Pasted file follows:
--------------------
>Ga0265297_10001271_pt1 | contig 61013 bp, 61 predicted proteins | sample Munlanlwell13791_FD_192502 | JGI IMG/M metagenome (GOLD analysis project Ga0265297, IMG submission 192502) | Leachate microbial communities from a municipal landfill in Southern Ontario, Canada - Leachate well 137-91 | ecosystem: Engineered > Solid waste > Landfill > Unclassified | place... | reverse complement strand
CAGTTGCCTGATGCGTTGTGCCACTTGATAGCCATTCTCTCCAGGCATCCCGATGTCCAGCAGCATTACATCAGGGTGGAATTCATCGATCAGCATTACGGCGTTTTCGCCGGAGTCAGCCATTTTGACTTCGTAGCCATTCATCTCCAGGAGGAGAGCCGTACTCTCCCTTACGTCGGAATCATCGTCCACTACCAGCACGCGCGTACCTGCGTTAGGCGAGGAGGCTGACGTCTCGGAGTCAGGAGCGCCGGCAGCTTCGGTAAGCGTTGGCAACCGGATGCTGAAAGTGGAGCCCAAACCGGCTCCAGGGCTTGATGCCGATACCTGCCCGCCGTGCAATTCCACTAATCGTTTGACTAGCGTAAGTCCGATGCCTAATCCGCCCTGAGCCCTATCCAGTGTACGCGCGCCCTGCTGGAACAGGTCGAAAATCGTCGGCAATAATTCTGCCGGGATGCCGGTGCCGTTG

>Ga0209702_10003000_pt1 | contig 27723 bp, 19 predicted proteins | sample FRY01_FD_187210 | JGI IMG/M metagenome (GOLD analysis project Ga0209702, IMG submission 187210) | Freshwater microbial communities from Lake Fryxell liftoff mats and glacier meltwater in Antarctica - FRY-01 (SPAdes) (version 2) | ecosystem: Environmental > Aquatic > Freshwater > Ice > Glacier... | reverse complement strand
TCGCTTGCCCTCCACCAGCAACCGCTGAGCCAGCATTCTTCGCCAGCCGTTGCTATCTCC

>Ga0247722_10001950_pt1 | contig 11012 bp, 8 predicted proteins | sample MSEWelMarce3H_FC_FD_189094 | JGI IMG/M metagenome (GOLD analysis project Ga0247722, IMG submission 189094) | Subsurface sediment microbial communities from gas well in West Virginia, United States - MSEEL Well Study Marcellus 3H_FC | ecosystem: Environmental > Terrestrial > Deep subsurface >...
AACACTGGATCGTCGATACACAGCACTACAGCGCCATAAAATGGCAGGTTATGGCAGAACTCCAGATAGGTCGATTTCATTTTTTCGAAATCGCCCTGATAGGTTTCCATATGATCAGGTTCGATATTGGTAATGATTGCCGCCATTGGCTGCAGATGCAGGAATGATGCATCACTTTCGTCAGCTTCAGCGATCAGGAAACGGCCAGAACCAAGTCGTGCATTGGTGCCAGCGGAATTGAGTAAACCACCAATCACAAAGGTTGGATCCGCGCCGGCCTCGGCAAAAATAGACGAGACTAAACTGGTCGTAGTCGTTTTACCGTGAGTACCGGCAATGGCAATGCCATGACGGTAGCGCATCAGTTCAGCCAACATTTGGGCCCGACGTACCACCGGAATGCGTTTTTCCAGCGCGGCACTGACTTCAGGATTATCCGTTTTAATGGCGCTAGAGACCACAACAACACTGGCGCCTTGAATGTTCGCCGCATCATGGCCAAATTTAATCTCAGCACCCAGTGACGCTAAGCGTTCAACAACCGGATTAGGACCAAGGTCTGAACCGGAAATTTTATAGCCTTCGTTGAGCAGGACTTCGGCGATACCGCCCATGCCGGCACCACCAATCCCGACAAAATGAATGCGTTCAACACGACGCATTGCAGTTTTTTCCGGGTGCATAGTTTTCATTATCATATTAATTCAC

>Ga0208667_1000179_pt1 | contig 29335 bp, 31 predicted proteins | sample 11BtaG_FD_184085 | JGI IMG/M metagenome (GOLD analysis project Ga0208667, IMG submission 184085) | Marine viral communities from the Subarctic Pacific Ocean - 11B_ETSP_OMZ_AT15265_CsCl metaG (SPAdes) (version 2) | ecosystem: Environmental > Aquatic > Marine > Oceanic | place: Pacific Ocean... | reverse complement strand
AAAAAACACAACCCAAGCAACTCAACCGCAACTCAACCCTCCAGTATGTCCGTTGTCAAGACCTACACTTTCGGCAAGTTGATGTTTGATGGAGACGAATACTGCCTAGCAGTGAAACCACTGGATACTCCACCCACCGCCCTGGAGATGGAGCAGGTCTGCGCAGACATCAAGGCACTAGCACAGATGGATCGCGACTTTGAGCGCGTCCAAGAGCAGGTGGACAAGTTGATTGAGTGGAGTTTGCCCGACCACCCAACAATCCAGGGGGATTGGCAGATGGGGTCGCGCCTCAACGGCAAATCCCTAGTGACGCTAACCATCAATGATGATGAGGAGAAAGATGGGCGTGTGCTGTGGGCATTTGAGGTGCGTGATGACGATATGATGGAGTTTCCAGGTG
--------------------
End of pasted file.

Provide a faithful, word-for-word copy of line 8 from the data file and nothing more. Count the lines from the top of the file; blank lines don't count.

AAAAAACACAACCCAAGCAACTCAACCGCAACTCAACCCTCCAGTATGTCCGTTGTCAAGACCTACACTTTCGGCAAGTTGATGTTTGATGGAGACGAATACTGCCTAGCAGTGAAACCACTGGATACTCCACCCACCGCCCTGGAGATGGAGCAGGTCTGCGCAGACATCAAGGCACTAGCACAGATGGATCGCGACTTTGAGCGCGTCCAAGAGCAGGTGGACAAGTTGATTGAGTGGAGTTTGCCCGACCACCCAACAATCCAGGGGGATTGGCAGATGGGGTCGCGCCTCAACGGCAAATCCCTAGTGACGCTAACCATCAATGATGATGAGGAGAAAGATGGGCGTGTGCTGTGGGCATTTGAGGTGCGTGATGACGATATGATGGAGTTTCCAGGTG